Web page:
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Magazines > Computers in Libraries > November 2019

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Vol. 39 No. 9 — November 2019
EDITOR'S NOTES
Cents and Sensibility *
by Dick Kaser

If money makes the world go around, then libraries are no exception to the general rule. This issue focuses on money matters and the financial sense librarians must exert in dealing with vendors, using funding platforms, and navigating the nexus of grant-making agencies.

Michael Blackwell, project and communications coordinator for ReadersFirst, and his colleagues have chosen CIL as the venue to publish the results of the group’s massive study of ebook availability, pricing, and lending models in the U.S. and Canada. Because it covers so much ground, the report occupies a good portion of the issue. I hope you will read and study it with interest; there are many implications for anyone who is building a collection of ebooks.

Library finances neither begin nor end with ebook and other acquisitions. Most new projects that librarians want to launch depend on finding the funds to do it, even if that involves holding a bake sale. But in today’s tech-enabled world, a cookie sheet and wax paper may no longer be necessary.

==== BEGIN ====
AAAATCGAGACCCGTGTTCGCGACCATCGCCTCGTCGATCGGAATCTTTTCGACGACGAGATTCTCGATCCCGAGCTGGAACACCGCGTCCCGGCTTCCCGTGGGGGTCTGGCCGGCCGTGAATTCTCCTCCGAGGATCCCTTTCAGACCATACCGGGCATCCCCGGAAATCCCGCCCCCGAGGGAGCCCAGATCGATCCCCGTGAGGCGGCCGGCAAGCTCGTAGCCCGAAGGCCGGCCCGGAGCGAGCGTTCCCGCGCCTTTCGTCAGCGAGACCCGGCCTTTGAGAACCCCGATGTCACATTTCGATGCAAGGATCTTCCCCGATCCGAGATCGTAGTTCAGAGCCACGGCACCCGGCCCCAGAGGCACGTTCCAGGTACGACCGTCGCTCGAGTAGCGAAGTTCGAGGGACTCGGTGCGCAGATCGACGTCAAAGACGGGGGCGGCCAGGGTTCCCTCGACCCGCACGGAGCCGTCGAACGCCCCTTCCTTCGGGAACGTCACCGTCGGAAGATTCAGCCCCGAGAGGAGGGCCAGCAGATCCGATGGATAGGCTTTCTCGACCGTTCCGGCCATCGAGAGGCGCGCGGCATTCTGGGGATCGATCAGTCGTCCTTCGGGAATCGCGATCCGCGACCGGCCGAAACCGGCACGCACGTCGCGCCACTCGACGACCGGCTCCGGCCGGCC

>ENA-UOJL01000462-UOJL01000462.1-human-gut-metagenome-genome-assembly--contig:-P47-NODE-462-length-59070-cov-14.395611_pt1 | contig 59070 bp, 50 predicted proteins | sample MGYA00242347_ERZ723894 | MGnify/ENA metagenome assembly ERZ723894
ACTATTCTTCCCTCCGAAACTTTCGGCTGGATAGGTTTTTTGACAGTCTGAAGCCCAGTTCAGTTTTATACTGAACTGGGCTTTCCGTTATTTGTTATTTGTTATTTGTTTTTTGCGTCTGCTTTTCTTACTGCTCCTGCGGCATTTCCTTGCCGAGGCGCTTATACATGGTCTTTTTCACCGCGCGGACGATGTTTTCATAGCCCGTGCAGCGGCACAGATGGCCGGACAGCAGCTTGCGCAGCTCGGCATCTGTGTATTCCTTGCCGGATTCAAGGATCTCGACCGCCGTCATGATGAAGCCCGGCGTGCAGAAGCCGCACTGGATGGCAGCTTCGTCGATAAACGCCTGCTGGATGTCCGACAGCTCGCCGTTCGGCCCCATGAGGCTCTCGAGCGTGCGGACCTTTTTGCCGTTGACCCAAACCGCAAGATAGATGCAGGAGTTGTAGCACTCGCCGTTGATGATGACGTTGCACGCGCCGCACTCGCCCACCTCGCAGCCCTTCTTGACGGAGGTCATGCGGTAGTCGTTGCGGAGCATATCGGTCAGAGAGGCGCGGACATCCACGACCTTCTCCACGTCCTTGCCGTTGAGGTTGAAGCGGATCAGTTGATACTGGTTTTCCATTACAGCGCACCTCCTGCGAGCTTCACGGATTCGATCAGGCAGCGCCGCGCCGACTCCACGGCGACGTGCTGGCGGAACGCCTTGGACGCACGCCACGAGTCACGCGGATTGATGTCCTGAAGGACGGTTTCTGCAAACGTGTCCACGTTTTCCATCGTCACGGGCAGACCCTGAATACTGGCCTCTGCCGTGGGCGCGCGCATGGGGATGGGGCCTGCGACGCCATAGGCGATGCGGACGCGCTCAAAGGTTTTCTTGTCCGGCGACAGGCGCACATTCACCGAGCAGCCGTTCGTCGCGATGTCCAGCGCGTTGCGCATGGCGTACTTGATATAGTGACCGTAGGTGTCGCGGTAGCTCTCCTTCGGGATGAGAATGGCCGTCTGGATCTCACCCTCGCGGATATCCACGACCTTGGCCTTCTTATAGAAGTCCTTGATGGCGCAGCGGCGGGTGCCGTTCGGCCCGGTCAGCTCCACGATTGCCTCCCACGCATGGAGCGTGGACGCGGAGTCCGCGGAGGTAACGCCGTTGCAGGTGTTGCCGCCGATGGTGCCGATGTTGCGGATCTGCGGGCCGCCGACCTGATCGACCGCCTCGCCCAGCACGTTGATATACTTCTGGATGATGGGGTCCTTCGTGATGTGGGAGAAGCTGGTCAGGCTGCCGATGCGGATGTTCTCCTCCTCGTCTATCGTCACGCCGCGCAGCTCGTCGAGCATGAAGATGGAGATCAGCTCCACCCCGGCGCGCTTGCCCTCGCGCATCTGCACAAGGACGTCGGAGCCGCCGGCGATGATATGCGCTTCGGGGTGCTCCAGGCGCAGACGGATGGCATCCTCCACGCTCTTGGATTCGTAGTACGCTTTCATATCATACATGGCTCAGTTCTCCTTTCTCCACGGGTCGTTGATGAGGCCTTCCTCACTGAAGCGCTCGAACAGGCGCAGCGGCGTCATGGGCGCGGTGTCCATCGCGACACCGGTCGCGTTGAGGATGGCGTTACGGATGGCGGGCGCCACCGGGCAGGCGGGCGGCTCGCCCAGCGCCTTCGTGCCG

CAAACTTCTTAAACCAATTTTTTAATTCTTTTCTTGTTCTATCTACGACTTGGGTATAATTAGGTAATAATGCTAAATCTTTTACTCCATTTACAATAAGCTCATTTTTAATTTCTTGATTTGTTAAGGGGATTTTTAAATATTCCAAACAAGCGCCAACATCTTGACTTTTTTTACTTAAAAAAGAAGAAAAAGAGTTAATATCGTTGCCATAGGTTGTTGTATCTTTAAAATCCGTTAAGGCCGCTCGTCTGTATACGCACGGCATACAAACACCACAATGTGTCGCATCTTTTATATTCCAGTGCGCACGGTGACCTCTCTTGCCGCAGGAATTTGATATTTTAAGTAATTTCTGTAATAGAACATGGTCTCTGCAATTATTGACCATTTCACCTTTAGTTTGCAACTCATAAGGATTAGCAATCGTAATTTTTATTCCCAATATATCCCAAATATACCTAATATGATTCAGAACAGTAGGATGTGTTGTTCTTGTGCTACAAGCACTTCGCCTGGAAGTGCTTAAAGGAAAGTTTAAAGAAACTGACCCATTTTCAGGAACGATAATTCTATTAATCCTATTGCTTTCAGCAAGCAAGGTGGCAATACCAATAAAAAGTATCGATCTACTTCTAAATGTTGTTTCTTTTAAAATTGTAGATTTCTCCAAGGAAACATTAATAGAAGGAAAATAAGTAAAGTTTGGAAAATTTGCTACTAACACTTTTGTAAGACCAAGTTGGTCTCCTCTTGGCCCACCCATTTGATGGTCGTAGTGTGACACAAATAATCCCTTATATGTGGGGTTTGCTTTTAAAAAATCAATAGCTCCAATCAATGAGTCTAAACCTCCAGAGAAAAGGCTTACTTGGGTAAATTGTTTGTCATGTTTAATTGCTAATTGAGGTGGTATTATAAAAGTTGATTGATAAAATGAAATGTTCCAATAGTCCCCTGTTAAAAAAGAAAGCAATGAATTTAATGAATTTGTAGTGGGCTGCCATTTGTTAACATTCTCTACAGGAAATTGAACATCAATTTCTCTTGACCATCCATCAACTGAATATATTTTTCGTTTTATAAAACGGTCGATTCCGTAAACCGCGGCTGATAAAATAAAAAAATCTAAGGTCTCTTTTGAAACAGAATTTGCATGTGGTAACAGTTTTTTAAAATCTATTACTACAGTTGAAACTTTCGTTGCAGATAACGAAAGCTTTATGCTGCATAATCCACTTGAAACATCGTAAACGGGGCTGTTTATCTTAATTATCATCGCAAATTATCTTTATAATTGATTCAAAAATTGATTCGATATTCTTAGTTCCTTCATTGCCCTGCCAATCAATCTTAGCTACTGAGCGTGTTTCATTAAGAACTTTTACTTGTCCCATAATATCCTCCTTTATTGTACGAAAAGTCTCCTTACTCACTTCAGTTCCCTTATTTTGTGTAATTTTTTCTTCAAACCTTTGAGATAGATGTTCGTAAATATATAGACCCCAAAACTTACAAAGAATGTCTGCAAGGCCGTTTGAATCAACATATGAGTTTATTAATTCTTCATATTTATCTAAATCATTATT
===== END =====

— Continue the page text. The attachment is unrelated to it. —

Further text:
Ashli Wells and Amber McKee walk you through the steps they followed while at Cumberland University to fund a new library facility by using a crowdfunding platform.

Grants remain a primary way of funding new and innovative library initiatives, digitizing special collections, and conducting efforts to reach underserved populations. The money is out there, but it can be tricky to identify the right funding agency and win the award. Senovia Guevara will get you started with her beginner’s guide to funding resources.

The need for sense-making isn’t limited to funding scenarios. In his EdTech essay on sports metaphors, Chi Nwogu makes a convincing case that the best way to teach statistics is to engage students with activities centered around something they are already interested in—namely, sports. 

I think you will also find columnist Terence Huwe’s article on cybersecurity and Jessamyn West’s piece on inclusion to be most sensible.

*With apologies to Jane Austen, may you enjoy the read.

Dick Kaser, Executive Editor
kaser@infotoday.com


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